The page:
LONDON - Chrysler Corp. was code-named 'Cleveland.'
Daimler-Benz AG was named 'Denver.'
Those were the secret names as Chrysler Chairman Robert Eaton and Daimler Chairman Juergen Schrempp traded phone calls and messages during four months of hush-hush talks. Those talks led to the astonishing merger between Chrysler and Daimler-Benz.
In January, Schrempp, in Detroit for the auto show and a speech at the Automotive News World Congress, approached Eaton with the idea.
At a joint press conference last Thursday, May 7, Eaton said he had independently been thinking about the union and was nearly ready to pick up the phone himself.
Gary Valade, Chrysler CFO and a major player in the drama, said only a few Chrysler people were aware of the talks in their early stages. More recently, that grew to about 20, he said. Meetings took place in London and New York, including sessions during the New York auto show.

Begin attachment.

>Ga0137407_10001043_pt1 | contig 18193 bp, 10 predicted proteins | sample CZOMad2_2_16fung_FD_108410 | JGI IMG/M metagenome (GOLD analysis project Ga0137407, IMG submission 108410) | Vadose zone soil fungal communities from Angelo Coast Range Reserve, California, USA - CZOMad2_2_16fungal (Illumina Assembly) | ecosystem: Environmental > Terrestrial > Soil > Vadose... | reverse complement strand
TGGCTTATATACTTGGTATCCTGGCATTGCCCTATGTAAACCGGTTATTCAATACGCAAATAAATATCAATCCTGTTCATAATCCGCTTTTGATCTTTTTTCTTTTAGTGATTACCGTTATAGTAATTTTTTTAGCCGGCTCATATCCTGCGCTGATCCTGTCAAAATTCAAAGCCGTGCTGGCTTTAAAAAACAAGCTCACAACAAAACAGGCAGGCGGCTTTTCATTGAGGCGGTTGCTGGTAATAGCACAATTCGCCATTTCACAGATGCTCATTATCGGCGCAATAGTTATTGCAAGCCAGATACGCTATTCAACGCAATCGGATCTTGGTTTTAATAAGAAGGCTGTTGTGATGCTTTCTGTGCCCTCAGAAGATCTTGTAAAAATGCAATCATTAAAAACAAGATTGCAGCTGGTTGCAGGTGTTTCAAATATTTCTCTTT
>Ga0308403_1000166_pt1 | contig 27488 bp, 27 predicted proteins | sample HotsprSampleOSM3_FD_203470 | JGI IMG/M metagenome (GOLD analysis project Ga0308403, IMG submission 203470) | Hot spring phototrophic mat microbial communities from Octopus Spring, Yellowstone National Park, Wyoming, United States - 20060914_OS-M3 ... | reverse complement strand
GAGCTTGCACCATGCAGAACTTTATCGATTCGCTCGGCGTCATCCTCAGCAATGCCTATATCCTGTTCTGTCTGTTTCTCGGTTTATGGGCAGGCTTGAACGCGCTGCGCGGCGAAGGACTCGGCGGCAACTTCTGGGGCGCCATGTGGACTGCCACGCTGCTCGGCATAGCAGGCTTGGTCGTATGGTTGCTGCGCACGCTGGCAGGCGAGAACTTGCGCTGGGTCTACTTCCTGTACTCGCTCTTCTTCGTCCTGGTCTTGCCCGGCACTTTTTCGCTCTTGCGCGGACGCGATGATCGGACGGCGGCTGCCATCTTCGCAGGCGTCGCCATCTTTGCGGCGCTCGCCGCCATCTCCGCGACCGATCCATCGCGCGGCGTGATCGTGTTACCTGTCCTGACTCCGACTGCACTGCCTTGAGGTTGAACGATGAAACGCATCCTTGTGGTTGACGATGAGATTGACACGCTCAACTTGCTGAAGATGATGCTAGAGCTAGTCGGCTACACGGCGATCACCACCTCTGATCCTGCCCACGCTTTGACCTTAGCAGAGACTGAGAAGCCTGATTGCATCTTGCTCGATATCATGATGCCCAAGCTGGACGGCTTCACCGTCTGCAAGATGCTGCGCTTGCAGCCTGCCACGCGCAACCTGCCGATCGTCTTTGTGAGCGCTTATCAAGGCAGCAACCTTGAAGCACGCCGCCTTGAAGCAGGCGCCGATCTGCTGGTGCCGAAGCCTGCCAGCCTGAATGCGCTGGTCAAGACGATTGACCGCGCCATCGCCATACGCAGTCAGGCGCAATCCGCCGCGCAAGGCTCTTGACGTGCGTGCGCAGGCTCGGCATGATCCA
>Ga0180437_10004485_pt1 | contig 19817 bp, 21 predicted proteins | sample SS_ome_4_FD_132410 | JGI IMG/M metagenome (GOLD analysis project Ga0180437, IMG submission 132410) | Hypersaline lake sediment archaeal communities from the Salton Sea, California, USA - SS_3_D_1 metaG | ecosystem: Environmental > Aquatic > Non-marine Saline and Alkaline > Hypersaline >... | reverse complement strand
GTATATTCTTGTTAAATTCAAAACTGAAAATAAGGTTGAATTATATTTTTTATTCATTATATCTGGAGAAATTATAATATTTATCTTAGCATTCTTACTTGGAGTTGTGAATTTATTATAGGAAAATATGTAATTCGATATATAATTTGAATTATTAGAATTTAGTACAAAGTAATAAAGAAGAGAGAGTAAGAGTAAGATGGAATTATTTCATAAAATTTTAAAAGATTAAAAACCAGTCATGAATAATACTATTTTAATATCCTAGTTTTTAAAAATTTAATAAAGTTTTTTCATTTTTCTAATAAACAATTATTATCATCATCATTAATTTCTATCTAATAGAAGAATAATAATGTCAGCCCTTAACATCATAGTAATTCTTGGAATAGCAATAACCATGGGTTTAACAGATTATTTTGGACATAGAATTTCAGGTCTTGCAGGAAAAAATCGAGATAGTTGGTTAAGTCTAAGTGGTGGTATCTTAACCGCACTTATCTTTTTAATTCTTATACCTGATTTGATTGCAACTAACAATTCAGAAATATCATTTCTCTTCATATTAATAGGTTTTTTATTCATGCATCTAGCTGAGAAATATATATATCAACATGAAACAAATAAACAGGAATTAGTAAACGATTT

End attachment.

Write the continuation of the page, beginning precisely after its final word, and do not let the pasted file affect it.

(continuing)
By March, the two sides had agreed to create a German corporation: DaimlerChrysler AG.
Negotiations moved steadily, Valade said. That was in contrast to talks between the two companies in 1995 and 1996, when they were looking at less dramatic joint ventures. At that time, neither company wanted to give up any independence.
But both chairmen now believe competition will force more mergers into the next millennium. It was time to jump in ahead of the pack.
'We are leading a new trend that we believe will change the future and face of this industry,' Eaton said. 'By being first, we had the ability to choose our favorite partner.'